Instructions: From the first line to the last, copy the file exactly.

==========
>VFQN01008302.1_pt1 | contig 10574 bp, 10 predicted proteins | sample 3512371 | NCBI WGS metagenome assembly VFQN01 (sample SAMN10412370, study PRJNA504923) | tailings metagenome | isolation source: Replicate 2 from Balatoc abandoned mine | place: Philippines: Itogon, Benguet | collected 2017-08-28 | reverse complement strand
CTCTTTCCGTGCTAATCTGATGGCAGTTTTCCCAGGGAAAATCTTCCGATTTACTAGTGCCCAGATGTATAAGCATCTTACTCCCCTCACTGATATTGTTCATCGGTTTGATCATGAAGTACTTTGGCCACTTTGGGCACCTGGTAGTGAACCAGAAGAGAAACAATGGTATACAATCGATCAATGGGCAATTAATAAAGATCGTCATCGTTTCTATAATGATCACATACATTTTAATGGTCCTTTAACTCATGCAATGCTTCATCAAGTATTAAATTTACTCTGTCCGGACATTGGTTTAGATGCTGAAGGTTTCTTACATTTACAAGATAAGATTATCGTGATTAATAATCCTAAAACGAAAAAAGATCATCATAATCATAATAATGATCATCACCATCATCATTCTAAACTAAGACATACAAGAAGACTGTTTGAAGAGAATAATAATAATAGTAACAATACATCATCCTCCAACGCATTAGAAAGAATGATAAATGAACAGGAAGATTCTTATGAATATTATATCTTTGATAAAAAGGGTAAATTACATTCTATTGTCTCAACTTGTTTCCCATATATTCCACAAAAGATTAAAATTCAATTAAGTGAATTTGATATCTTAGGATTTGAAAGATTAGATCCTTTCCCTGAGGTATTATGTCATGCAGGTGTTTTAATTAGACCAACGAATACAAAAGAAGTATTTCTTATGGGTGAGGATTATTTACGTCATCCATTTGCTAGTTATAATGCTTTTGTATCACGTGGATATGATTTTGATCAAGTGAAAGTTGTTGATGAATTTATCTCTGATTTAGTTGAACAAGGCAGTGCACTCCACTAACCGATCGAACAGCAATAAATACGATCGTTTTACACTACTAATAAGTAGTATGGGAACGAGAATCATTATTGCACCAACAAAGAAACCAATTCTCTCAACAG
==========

>VFQN01008302.1_pt1 | contig 10574 bp, 10 predicted proteins | sample 3512371 | NCBI WGS metagenome assembly VFQN01 (sample SAMN10412370, study PRJNA504923) | tailings metagenome | isolation source: Replicate 2 from Balatoc abandoned mine | place: Philippines: Itogon, Benguet | collected 2017-08-28 | reverse complement strand
CTCTTTCCGTGCTAATCTGATGGCAGTTTTCCCAGGGAAAATCTTCCGATTTACTAGTGCCCAGATGTATAAGCATCTTACTCCCCTCACTGATATTGTTCATCGGTTTGATCATGAAGTACTTTGGCCACTTTGGGCACCTGGTAGTGAACCAGAAGAGAAACAATGGTATACAATCGATCAATGGGCAATTAATAAAGATCGTCATCGTTTCTATAATGATCACATACATTTTAATGGTCCTTTAACTCATGCAATGCTTCATCAAGTATTAAATTTACTCTGTCCGGACATTGGTTTAGATGCTGAAGGTTTCTTACATTTACAAGATAAGATTATCGTGATTAATAATCCTAAAACGAAAAAAGATCATCATAATCATAATAATGATCATCACCATCATCATTCTAAACTAAGACATACAAGAAGACTGTTTGAAGAGAATAATAATAATAGTAACAATACATCATCCTCCAACGCATTAGAAAGAATGATAAATGAACAGGAAGATTCTTATGAATATTATATCTTTGATAAAAAGGGTAAATTACATTCTATTGTCTCAACTTGTTTCCCATATATTCCACAAAAGATTAAAATTCAATTAAGTGAATTTGATATCTTAGGATTTGAAAGATTAGATCCTTTCCCTGAGGTATTATGTCATGCAGGTGTTTTAATTAGACCAACGAATACAAAAGAAGTATTTCTTATGGGTGAGGATTATTTACGTCATCCATTTGCTAGTTATAATGCTTTTGTATCACGTGGATATGATTTTGATCAAGTGAAAGTTGTTGATGAATTTATCTCTGATTTAGTTGAACAAGGCAGTGCACTCCACTAACCGATCGAACAGCAATAAATACGATCGTTTTACACTACTAATAAGTAGTATGGGAACGAGAATCATTATTGCACCAACAAAGAAACCAATTCTCTCAACAG